Ewelina Kolaczek



Ewelina Kolaczek Performance

Copyright: Tom Medwell

About Ewelina Kolaczek

I am a Polish-American, London-based multi-medium artist with a focus on glass sculpture, performance and live installations. If fact my work intentionally eludes confinement to a specific medium trying to force people to look beyond form and use art as an excuse to experience and test a complex bundle of emotions and thoughts.

Each artwork has a core theme/thought/emotion which then becomes a focus point for an object, performance or installation as a point of tension between what things are and how we perceive them. The main themes my work explores – memory, identity, subconsciousness and inter-human relationships – all share a continually transforming, fluid and shifting nature. Each realised work is always somehow caught between – poised on – the moment a memory becomes something that is just remembered. You can never capture these moments of possibility – it is essential, their strength, that they escape finality.

Elusiveness is a crucial element inherent already in the design process. It allows each artwork to take new shape and meaning depending on how and where a piece is shown and who is seeing it. The technical sensory design and the viewer’s own eyes frame a work differently from hour to hour as their experience, and the baggage they bring, is moulded and remoulded. This fluidity of experiencing makes room for and mirrors the cycle of construction and dissolution of the themes themselves. Every single piece I create requires the viewer’s stillness and concentration to be fully experienced.

My work has been presented at, amongst others, the Victoria and Albert Museum, Turner Musuem of Glass, Display Gallery London, Debut Contemporary, Vitrine Gallery, Cuppola gallery, The independent Artist’s Fair as well as at platforms such as Fierce!, Live Art Falmouth, New Moves (Glasgow), YaYW7 (Bristol) and Practice @Made in Somerset.


A little bit more about the work:

Myth is more individual and expresses life more precisely then does science. Sciences work with averages which are far too general to do justice to the subjective variety of an individual life.
C.G. Jung

For me art makes this “myth” tangible. With the right recipe of things like image, sound, smell, touch, cultural and other signifiers, a certain type of magic happens. With the best of art the viewer is transported into their own mind and/or pure experience of something that informs, challenges, brings catharsis, brings a new unexpected understanding and/or all of these.

In my work I experiment, challenge and look for new understandings of the following interests:

  • identity
  • memory
  • tension between what things are and how we perceive them (polysemousness)
  • presence vs. absence
  • freedom vs. entrapment vs. freedom in entrapment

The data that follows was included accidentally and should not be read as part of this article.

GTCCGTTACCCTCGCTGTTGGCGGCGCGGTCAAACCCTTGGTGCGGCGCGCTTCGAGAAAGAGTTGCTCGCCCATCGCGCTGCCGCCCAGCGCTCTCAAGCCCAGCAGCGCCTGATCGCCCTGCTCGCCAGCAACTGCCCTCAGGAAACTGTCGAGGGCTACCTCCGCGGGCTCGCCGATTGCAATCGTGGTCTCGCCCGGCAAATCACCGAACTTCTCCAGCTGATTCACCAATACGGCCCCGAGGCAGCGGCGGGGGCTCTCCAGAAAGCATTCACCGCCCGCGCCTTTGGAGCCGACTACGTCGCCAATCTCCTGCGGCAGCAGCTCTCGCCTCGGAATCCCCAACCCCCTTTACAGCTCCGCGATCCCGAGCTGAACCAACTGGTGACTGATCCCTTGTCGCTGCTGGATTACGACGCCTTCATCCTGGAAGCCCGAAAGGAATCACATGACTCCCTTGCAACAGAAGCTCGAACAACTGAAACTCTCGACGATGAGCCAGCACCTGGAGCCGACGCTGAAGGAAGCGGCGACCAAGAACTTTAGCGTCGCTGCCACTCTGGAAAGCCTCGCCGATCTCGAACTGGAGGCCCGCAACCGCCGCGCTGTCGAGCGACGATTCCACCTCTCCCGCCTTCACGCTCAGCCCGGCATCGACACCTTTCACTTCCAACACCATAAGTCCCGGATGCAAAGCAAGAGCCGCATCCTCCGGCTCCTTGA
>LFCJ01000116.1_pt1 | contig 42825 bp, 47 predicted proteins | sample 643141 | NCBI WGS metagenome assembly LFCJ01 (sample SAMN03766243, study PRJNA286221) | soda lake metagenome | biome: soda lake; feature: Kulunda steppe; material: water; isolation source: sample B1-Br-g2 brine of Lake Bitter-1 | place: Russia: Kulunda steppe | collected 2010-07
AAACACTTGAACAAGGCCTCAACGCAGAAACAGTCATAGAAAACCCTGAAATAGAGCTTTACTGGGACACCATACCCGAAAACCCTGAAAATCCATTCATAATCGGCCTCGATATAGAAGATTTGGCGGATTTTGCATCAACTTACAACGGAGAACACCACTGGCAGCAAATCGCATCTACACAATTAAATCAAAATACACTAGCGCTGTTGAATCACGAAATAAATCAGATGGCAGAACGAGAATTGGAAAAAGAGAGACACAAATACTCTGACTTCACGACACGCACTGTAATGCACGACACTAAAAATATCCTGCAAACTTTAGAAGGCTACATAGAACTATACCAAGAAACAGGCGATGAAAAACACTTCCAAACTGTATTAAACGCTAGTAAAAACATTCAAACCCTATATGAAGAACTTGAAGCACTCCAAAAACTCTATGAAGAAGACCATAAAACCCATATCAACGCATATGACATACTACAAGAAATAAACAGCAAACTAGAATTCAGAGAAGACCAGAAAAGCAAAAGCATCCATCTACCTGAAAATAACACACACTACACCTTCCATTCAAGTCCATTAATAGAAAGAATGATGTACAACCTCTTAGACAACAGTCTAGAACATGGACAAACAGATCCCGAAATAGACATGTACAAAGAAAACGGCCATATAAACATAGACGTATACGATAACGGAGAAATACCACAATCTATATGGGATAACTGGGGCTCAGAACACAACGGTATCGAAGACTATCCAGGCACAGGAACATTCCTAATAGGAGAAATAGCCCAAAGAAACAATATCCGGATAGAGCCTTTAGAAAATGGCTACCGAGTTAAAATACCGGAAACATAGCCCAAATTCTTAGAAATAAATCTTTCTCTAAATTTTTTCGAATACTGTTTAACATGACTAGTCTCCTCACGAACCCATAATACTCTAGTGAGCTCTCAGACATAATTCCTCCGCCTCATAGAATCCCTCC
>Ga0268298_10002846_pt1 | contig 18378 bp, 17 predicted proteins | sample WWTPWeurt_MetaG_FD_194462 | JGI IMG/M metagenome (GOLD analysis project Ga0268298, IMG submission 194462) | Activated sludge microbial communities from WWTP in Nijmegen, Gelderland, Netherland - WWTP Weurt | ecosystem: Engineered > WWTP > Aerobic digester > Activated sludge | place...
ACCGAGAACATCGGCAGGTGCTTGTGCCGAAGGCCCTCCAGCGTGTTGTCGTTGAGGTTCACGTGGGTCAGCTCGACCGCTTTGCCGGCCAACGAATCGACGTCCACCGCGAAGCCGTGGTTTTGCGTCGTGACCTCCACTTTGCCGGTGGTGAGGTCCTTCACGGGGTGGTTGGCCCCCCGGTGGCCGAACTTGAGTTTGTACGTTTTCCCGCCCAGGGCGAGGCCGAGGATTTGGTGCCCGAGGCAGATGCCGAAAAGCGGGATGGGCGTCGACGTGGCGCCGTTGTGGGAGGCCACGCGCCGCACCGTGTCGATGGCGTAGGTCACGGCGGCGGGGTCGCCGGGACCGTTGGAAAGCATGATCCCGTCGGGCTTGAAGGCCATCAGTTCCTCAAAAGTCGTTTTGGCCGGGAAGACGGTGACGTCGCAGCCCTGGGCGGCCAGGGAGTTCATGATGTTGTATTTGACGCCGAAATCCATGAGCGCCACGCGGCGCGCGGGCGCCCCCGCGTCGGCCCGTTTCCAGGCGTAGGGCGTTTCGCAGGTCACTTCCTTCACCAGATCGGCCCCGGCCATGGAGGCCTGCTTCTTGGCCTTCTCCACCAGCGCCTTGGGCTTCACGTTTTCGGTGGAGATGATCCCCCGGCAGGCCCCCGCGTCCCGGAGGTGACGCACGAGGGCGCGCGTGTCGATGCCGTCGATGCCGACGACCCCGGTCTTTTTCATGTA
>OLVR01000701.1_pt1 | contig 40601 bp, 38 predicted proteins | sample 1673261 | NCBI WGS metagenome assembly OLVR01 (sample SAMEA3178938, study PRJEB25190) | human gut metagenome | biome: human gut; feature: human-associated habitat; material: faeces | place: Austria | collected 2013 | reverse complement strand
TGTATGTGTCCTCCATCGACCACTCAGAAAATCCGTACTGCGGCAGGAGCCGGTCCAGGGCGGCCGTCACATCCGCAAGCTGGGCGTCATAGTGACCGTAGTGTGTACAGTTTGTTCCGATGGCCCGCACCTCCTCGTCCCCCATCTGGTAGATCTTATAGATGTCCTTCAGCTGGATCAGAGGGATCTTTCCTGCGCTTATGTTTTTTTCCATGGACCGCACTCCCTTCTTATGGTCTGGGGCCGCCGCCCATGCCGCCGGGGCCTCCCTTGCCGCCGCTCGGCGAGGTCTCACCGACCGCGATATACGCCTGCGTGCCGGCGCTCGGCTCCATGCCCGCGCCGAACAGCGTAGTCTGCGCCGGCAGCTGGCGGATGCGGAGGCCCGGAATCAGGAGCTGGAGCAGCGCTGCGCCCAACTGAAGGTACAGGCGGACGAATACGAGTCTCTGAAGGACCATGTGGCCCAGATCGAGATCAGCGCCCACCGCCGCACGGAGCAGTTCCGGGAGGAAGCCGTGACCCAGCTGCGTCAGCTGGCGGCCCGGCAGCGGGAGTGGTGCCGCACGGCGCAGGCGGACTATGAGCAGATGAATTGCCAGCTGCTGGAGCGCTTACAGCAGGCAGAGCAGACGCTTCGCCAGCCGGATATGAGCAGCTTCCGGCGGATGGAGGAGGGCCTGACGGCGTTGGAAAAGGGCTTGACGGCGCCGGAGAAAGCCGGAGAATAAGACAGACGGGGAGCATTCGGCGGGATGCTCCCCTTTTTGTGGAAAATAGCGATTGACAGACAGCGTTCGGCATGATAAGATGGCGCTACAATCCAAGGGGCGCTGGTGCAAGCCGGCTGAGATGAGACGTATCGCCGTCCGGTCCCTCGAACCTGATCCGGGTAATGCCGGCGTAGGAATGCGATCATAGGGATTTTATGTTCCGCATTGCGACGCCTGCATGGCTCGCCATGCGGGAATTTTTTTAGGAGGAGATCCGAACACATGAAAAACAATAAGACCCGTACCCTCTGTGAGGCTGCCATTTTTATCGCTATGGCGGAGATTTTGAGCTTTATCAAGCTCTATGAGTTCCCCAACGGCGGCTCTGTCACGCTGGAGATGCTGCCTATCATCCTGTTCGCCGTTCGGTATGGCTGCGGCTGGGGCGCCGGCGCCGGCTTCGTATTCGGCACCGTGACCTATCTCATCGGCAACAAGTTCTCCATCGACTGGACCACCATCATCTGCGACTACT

I am curious just how much of something we really see and just how we see it depending on 2 main points of reference:

The circumstances of experiencing an artwork – light, colour, shape, texture, transparency, tactility, size… loudness, motion, body… within the artwork itself and how/where the piece is shown.

The second – our own assumptions and baggage and our everyday experience that we bring to how we see an artwork.

I experiment with how these work against and in conjunction with each other. What happens if I manipulate both circumstances – so try and tap into something that is almost certainly a part of a known experience and/or object for the viewer and then play with it?

To give a few examples: you can experience the above fascination through The Found Series. In Please, the piece plays on the tension between the actual history of the everyday object – a specific bedpost of a specific time, place, class, size…; the connection the viewer has with the general idea of a bedpost – the memories of bedposts through various stages of your own life; the image that has been etched into it – so the imposed history/narrative imprinted on the object that in itself is only present through the imprint and not the actual person and thus is also just a memory; and the smell the object emits – the smell of spices and natural oils that evoke a different set of memories … What does how we interpret all these in unison tell us about who we are and what the memories have left behind?

Another play with the presence of things even though or because of them no longer being there can be found in the glass pieces Bird Untitled 1 & 2 (either/both pieces with legs). The objects are no longer there and yet they are completely or even more present in our minds.

Similarly with Cutting, which plays with how much we actually remember and what has simply “become” a memory with time, perspective and how others have related it to us (how they remembered it). What is the dust and hair we leave behind. How does that structure the “me” that remains the “me” of now.

In Breath/e I experiment with what happens if you blur a person’s identity but manipulate the circumstance with smell and sound influencing the viewers’ emotions whilst experiencing the work. The body is trapped and very present but free to be whatever it thinks itself to be or what we impose with our own interpretation on to it.